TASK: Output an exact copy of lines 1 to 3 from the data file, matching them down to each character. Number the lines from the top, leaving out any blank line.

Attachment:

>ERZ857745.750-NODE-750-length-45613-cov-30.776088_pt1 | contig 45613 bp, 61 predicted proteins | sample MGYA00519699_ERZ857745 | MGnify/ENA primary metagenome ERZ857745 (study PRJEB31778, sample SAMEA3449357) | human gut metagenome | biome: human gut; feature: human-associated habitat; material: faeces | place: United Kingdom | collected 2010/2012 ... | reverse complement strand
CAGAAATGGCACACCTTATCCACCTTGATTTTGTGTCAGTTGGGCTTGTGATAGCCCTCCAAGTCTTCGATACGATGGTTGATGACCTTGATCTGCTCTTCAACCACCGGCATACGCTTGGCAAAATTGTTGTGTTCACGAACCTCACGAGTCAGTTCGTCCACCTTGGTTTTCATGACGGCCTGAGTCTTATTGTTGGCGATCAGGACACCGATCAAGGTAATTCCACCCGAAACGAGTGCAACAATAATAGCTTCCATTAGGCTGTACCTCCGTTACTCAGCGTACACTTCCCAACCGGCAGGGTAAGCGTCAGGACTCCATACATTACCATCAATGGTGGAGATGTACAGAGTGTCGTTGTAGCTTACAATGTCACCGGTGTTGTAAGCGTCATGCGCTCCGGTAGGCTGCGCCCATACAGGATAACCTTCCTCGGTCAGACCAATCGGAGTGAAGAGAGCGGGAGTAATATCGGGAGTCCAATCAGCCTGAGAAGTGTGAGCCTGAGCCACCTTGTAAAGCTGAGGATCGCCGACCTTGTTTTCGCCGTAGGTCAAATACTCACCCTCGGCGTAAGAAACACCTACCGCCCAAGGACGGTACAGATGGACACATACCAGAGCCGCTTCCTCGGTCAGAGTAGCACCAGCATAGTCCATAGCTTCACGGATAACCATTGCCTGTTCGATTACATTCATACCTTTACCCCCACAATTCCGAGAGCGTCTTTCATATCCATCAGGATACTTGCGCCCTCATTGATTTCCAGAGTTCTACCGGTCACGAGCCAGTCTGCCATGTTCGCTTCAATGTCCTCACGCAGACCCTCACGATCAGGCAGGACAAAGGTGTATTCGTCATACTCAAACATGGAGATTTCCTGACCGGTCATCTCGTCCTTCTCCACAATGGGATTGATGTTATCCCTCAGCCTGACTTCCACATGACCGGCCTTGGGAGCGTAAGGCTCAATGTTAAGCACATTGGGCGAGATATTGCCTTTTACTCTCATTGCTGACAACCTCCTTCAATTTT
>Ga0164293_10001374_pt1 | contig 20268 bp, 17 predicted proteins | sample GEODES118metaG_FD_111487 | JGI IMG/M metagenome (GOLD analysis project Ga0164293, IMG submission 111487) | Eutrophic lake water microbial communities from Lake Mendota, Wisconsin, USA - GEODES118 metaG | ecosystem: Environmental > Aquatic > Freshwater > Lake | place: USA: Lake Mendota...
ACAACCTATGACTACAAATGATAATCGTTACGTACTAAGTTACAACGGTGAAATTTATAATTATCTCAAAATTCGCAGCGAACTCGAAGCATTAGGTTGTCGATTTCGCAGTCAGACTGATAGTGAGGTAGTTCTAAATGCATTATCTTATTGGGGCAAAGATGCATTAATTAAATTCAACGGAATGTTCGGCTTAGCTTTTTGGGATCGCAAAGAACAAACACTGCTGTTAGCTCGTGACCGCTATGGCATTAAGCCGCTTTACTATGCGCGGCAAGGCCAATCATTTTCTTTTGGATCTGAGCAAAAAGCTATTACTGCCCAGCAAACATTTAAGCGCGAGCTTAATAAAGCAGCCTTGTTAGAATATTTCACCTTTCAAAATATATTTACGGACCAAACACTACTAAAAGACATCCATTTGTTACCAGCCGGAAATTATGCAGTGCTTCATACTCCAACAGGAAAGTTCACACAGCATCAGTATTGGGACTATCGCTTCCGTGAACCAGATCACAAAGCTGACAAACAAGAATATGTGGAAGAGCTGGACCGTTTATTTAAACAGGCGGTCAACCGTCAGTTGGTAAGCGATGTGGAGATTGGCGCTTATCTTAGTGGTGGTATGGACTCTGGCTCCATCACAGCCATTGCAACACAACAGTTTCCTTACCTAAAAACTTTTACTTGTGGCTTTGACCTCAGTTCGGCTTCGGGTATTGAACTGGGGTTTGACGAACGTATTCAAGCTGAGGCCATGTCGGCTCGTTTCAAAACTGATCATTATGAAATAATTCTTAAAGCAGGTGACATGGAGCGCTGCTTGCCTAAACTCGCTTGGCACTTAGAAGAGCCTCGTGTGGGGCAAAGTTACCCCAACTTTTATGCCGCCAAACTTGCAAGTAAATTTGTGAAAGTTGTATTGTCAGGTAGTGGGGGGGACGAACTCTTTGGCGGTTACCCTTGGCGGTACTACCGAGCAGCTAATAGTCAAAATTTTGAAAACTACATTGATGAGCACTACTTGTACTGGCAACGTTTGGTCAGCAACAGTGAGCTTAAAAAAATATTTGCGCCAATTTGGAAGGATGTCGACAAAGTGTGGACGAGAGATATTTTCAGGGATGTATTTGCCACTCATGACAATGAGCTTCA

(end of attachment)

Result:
>ERZ857745.750-NODE-750-length-45613-cov-30.776088_pt1 | contig 45613 bp, 61 predicted proteins | sample MGYA00519699_ERZ857745 | MGnify/ENA primary metagenome ERZ857745 (study PRJEB31778, sample SAMEA3449357) | human gut metagenome | biome: human gut; feature: human-associated habitat; material: faeces | place: United Kingdom | collected 2010/2012 ... | reverse complement strand
CAGAAATGGCACACCTTATCCACCTTGATTTTGTGTCAGTTGGGCTTGTGATAGCCCTCCAAGTCTTCGATACGATGGTTGATGACCTTGATCTGCTCTTCAACCACCGGCATACGCTTGGCAAAATTGTTGTGTTCACGAACCTCACGAGTCAGTTCGTCCACCTTGGTTTTCATGACGGCCTGAGTCTTATTGTTGGCGATCAGGACACCGATCAAGGTAATTCCACCCGAAACGAGTGCAACAATAATAGCTTCCATTAGGCTGTACCTCCGTTACTCAGCGTACACTTCCCAACCGGCAGGGTAAGCGTCAGGACTCCATACATTACCATCAATGGTGGAGATGTACAGAGTGTCGTTGTAGCTTACAATGTCACCGGTGTTGTAAGCGTCATGCGCTCCGGTAGGCTGCGCCCATACAGGATAACCTTCCTCGGTCAGACCAATCGGAGTGAAGAGAGCGGGAGTAATATCGGGAGTCCAATCAGCCTGAGAAGTGTGAGCCTGAGCCACCTTGTAAAGCTGAGGATCGCCGACCTTGTTTTCGCCGTAGGTCAAATACTCACCCTCGGCGTAAGAAACACCTACCGCCCAAGGACGGTACAGATGGACACATACCAGAGCCGCTTCCTCGGTCAGAGTAGCACCAGCATAGTCCATAGCTTCACGGATAACCATTGCCTGTTCGATTACATTCATACCTTTACCCCCACAATTCCGAGAGCGTCTTTCATATCCATCAGGATACTTGCGCCCTCATTGATTTCCAGAGTTCTACCGGTCACGAGCCAGTCTGCCATGTTCGCTTCAATGTCCTCACGCAGACCCTCACGATCAGGCAGGACAAAGGTGTATTCGTCATACTCAAACATGGAGATTTCCTGACCGGTCATCTCGTCCTTCTCCACAATGGGATTGATGTTATCCCTCAGCCTGACTTCCACATGACCGGCCTTGGGAGCGTAAGGCTCAATGTTAAGCACATTGGGCGAGATATTGCCTTTTACTCTCATTGCTGACAACCTCCTTCAATTTT
>Ga0164293_10001374_pt1 | contig 20268 bp, 17 predicted proteins | sample GEODES118metaG_FD_111487 | JGI IMG/M metagenome (GOLD analysis project Ga0164293, IMG submission 111487) | Eutrophic lake water microbial communities from Lake Mendota, Wisconsin, USA - GEODES118 metaG | ecosystem: Environmental > Aquatic > Freshwater > Lake | place: USA: Lake Mendota...